Dissidents who have split with the Episcopalian Church over the ordination of women priests and modernization of the liturgy face a serious split among themselves as they try to establish a new church.
The Diocese of the Holy Trinity, by far the largest of five dioceses expected to make up the new Anglican Church in North America, is divided about whether to become part of the schismatic denomination.
The Standing Committee of the diocese met last week in Kansas City, and voted overwhelming disapproval of consecration of any bishops for the new church, including the man chosen last September as the diocese's own bishop, the Rev. James O. Mote of Denver.
Through a spokesman, Mote said he will disregard the action and proceed with the consecrations Saturday in Denver as scheduled.
In addition to Mote, the Rev. Robert Morse of San Francisco, the Rev. Peter Watterson of West Palm Beach, Fla., and the Rev. Dale Doren of Pittsburgh are scheduled to be consecrated bishops of the new church.
Mote was the first priest to break formally his ties with the Epsicopal Church after that church voted in its 1976 General Convention to ordain women and gave tentative approval to a controversial revision of the Book of Common Prayer.
The dispute within the Diocese of the Holy Trinity, a nongeographical jurisdiction formed to link dissident parishes throughout the country, centers on its ties with the emerging schismatic denomination.
"The position of the diocese of the Holy Trinity ever since it was founded is that we do not intend to become another denomination," said Phil Mayfield of Los Angeles, a member of the Standing Committee.
According to Mayfield, Holy Trinity intended to seek affiliation as a diocese with another Christian church. "We are looking for intercommunion with one of the major patriarchal sees within a catholic tradition," such as one of the Orthodox churches, the Old Catholic or Polish National Catholic Church or possibly even under Roman Catholic Church, Mayfield said.
Delegations from the dissident Episcopalians, he said, "have gotten encouragement from several of the bodies." He declined to be more specific.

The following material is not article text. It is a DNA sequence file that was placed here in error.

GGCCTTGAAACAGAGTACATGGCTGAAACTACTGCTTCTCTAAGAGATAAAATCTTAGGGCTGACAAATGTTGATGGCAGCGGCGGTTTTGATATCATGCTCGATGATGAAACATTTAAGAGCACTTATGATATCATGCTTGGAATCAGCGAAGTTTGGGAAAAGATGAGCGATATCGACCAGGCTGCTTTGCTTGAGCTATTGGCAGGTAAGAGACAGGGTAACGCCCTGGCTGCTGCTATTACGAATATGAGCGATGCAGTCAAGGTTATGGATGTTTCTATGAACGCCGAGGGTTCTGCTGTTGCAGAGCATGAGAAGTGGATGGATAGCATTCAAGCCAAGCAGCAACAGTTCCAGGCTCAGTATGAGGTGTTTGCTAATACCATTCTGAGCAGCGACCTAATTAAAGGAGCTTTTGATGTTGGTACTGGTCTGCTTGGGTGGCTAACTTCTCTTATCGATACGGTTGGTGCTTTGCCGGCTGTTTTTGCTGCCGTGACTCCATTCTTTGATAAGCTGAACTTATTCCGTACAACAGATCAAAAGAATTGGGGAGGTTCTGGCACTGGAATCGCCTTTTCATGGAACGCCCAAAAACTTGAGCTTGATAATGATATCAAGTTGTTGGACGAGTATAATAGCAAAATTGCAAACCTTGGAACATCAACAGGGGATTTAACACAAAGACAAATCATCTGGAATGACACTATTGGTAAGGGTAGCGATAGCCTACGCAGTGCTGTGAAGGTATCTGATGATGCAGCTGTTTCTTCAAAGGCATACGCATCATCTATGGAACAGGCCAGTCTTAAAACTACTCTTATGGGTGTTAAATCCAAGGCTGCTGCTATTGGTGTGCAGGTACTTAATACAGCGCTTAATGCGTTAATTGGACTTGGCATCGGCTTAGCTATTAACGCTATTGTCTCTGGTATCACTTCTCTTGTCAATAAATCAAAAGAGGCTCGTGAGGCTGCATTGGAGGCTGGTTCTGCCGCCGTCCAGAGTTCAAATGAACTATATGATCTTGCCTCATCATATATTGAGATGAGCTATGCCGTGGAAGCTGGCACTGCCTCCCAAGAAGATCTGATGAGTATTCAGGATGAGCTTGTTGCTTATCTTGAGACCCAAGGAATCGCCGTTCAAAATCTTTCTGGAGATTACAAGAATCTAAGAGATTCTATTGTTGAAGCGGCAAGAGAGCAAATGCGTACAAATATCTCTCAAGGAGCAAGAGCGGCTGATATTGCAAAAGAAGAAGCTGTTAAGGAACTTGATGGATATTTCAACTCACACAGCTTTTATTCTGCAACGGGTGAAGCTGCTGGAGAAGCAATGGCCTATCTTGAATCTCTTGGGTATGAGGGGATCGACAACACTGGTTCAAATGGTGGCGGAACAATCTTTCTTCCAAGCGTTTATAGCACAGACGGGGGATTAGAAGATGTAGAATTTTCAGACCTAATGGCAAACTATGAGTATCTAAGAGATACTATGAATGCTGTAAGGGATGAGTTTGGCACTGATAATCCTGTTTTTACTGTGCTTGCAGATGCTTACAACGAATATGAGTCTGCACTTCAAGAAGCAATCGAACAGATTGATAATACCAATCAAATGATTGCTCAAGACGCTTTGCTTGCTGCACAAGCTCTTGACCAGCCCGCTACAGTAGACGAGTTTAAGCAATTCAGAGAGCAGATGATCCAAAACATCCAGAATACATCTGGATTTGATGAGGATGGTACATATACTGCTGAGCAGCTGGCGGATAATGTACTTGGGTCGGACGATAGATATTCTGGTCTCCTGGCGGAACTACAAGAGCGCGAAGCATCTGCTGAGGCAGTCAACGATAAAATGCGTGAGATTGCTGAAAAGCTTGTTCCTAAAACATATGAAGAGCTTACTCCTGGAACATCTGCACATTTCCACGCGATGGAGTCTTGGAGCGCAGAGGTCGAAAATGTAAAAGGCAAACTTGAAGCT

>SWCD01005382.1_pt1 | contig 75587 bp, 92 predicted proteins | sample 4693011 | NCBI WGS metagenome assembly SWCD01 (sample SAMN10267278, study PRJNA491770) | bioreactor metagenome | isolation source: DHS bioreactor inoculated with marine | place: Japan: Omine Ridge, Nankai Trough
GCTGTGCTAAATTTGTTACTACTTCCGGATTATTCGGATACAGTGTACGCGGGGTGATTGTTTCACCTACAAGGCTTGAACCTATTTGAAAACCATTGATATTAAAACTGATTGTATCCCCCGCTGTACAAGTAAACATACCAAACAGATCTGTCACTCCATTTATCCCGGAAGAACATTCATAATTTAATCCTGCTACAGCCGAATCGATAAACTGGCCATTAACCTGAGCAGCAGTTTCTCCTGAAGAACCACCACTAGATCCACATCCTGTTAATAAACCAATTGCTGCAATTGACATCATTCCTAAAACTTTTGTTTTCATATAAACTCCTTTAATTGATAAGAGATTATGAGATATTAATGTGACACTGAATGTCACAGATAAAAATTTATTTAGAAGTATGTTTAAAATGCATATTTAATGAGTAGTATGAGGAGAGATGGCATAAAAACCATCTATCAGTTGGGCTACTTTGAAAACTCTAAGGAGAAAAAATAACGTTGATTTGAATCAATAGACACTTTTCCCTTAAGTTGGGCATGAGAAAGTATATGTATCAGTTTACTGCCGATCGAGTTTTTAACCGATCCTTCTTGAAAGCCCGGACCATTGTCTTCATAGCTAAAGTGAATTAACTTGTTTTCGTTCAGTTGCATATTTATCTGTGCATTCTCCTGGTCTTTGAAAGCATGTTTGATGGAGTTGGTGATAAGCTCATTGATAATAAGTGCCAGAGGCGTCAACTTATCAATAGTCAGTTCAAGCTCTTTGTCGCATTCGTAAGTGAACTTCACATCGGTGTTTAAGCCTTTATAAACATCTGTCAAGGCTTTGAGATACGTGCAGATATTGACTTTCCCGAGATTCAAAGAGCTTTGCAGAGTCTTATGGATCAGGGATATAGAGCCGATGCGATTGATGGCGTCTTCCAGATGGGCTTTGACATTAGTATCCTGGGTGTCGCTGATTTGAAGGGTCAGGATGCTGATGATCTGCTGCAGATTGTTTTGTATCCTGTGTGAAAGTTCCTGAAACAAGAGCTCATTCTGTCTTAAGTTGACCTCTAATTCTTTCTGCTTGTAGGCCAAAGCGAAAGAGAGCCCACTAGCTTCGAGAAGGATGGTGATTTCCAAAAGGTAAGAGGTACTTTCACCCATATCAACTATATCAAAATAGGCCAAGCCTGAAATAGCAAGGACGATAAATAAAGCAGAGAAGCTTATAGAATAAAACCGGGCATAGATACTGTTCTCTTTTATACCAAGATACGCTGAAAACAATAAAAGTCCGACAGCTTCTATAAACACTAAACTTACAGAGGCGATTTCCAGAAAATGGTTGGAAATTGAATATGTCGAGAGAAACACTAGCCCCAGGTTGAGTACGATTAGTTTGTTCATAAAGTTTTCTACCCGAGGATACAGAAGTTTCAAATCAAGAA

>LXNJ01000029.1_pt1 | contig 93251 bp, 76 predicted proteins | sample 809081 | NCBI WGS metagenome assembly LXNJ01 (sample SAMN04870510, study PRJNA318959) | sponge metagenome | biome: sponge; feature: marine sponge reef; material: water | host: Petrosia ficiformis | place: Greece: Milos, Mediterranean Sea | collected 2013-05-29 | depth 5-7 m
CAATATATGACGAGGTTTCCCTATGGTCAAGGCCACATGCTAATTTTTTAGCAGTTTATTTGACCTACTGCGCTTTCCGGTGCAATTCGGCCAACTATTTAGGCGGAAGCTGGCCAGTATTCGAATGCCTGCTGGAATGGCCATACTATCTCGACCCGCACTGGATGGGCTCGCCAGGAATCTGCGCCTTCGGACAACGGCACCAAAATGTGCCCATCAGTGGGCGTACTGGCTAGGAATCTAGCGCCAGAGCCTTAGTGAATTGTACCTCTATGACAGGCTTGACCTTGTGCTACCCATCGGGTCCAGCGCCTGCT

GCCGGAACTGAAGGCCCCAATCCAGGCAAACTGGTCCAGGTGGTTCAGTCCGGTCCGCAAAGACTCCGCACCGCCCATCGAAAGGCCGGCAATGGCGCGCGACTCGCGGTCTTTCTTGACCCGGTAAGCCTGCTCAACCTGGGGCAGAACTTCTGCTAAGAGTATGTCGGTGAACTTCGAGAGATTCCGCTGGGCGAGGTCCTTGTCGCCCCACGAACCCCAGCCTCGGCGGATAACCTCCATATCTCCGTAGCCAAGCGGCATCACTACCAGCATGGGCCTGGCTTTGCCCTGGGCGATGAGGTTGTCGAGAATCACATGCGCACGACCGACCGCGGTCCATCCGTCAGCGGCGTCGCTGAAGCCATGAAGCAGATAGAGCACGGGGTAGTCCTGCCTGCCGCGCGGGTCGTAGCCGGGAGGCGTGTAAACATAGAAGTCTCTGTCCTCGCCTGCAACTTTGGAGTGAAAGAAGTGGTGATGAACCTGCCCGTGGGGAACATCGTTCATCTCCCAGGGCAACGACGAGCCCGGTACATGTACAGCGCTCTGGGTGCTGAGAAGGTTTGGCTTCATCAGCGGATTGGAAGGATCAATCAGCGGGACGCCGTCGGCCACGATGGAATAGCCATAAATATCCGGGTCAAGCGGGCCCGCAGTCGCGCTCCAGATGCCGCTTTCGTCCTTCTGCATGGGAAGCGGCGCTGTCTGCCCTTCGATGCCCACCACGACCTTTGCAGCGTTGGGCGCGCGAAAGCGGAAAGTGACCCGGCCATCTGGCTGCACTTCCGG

A spokesman for Archbishop Jean Jadot, the Catholic Church's apostolic delegate to the United States acknowledge that representatives of the breakaway movement called at the delegation's office here last fall but said that the archbishop did not encourage further conversation.
Others in the Diocese of the Holy Trinity disagree with Mayfield's understanding of the diocese's goals.
Mayfield's viewpoint is held by "a very small minority," according to Lawrence Scofield a member of Mote's Denver parish who fields telephone calls to Mote from the press.
Scofield said the diocese plans a Synod (convention) in Denver today and predicted the diocese would disregard the action of the Standing Committee last week and formally authorize the consecrations.
Mayfield said that "we have not been nottified" of the synod session, as required by diocesan provisional canons, and that therefore "we would have to contest it."
Statistics on the size of the breakaway church are vague. Formal membership of the Diocese of the Holy Trinity, the largest of the Anglican Church in North America's five dioceses, includes "probably 21 or 22 parishes," Mayfield said, although he acknowledged that some of these probably had left Holy Trinity to link up with newer, geographically based dioceses in Midwest and Southern states.
Indications now are that only one bishop, the Rt. Rev. Albert Chambers, retired bishop of Springfield, I11., will be present for the Saturday consecrations.
Retired Bishop Ernest F. Boynton, formerly of New York, and Korean Bishop Mark Pae, who earlier ahd agreed to participate have withdrawn.
Mayfield said a delegation of a dissident Episcopalians visited the center of world Anglicanism in Great Britain last year and came away convinced that "Canterbury would never recognize another Episcopal Church in the United States."
That conviction and the unsuccessful history of Episcopal schismatic groups in the past, he indicated, was central in Holy Trinity's determination not to link with the Anglican Church in North America.
"We fear they are going to become the 28th or 29th splinter group in this country that says: 'We are the true Episcopal Church,'" Mayfield said.